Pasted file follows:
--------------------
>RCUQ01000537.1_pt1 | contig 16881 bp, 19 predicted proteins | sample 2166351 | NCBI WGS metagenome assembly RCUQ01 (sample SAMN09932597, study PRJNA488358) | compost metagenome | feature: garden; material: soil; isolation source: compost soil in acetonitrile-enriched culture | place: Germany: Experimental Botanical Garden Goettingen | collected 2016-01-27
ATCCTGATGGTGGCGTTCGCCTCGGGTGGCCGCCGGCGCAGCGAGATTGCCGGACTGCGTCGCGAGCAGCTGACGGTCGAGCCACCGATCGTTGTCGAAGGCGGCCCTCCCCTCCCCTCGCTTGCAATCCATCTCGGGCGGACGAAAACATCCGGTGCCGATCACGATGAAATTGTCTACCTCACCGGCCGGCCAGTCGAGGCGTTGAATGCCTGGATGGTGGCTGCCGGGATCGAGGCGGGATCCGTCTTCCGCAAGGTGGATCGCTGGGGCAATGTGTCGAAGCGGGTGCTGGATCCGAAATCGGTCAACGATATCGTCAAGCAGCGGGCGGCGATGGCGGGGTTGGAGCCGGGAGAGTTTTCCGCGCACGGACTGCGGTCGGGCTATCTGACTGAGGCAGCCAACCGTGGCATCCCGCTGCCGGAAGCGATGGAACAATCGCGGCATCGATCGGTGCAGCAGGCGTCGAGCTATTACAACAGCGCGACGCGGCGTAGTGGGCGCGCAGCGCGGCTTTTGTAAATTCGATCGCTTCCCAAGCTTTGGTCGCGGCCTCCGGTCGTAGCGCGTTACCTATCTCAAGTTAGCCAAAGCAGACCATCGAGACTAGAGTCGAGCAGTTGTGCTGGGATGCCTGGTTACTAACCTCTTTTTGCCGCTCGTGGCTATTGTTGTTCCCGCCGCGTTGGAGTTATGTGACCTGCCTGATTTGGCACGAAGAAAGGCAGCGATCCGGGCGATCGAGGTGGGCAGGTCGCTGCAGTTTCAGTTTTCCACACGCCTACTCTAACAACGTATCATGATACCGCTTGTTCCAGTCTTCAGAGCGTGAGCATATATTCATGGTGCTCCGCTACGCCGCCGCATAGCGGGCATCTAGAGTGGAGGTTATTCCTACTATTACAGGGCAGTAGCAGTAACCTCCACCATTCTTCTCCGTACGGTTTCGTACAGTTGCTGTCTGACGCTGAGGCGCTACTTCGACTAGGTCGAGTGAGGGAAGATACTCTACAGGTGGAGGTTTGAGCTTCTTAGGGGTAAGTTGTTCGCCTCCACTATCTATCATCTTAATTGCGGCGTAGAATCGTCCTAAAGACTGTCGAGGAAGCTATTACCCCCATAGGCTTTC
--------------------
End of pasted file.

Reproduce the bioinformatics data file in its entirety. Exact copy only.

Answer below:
>RCUQ01000537.1_pt1 | contig 16881 bp, 19 predicted proteins | sample 2166351 | NCBI WGS metagenome assembly RCUQ01 (sample SAMN09932597, study PRJNA488358) | compost metagenome | feature: garden; material: soil; isolation source: compost soil in acetonitrile-enriched culture | place: Germany: Experimental Botanical Garden Goettingen | collected 2016-01-27
ATCCTGATGGTGGCGTTCGCCTCGGGTGGCCGCCGGCGCAGCGAGATTGCCGGACTGCGTCGCGAGCAGCTGACGGTCGAGCCACCGATCGTTGTCGAAGGCGGCCCTCCCCTCCCCTCGCTTGCAATCCATCTCGGGCGGACGAAAACATCCGGTGCCGATCACGATGAAATTGTCTACCTCACCGGCCGGCCAGTCGAGGCGTTGAATGCCTGGATGGTGGCTGCCGGGATCGAGGCGGGATCCGTCTTCCGCAAGGTGGATCGCTGGGGCAATGTGTCGAAGCGGGTGCTGGATCCGAAATCGGTCAACGATATCGTCAAGCAGCGGGCGGCGATGGCGGGGTTGGAGCCGGGAGAGTTTTCCGCGCACGGACTGCGGTCGGGCTATCTGACTGAGGCAGCCAACCGTGGCATCCCGCTGCCGGAAGCGATGGAACAATCGCGGCATCGATCGGTGCAGCAGGCGTCGAGCTATTACAACAGCGCGACGCGGCGTAGTGGGCGCGCAGCGCGGCTTTTGTAAATTCGATCGCTTCCCAAGCTTTGGTCGCGGCCTCCGGTCGTAGCGCGTTACCTATCTCAAGTTAGCCAAAGCAGACCATCGAGACTAGAGTCGAGCAGTTGTGCTGGGATGCCTGGTTACTAACCTCTTTTTGCCGCTCGTGGCTATTGTTGTTCCCGCCGCGTTGGAGTTATGTGACCTGCCTGATTTGGCACGAAGAAAGGCAGCGATCCGGGCGATCGAGGTGGGCAGGTCGCTGCAGTTTCAGTTTTCCACACGCCTACTCTAACAACGTATCATGATACCGCTTGTTCCAGTCTTCAGAGCGTGAGCATATATTCATGGTGCTCCGCTACGCCGCCGCATAGCGGGCATCTAGAGTGGAGGTTATTCCTACTATTACAGGGCAGTAGCAGTAACCTCCACCATTCTTCTCCGTACGGTTTCGTACAGTTGCTGTCTGACGCTGAGGCGCTACTTCGACTAGGTCGAGTGAGGGAAGATACTCTACAGGTGGAGGTTTGAGCTTCTTAGGGGTAAGTTGTTCGCCTCCACTATCTATCATCTTAATTGCGGCGTAGAATCGTCCTAAAGACTGTCGAGGAAGCTATTACCCCCATAGGCTTTC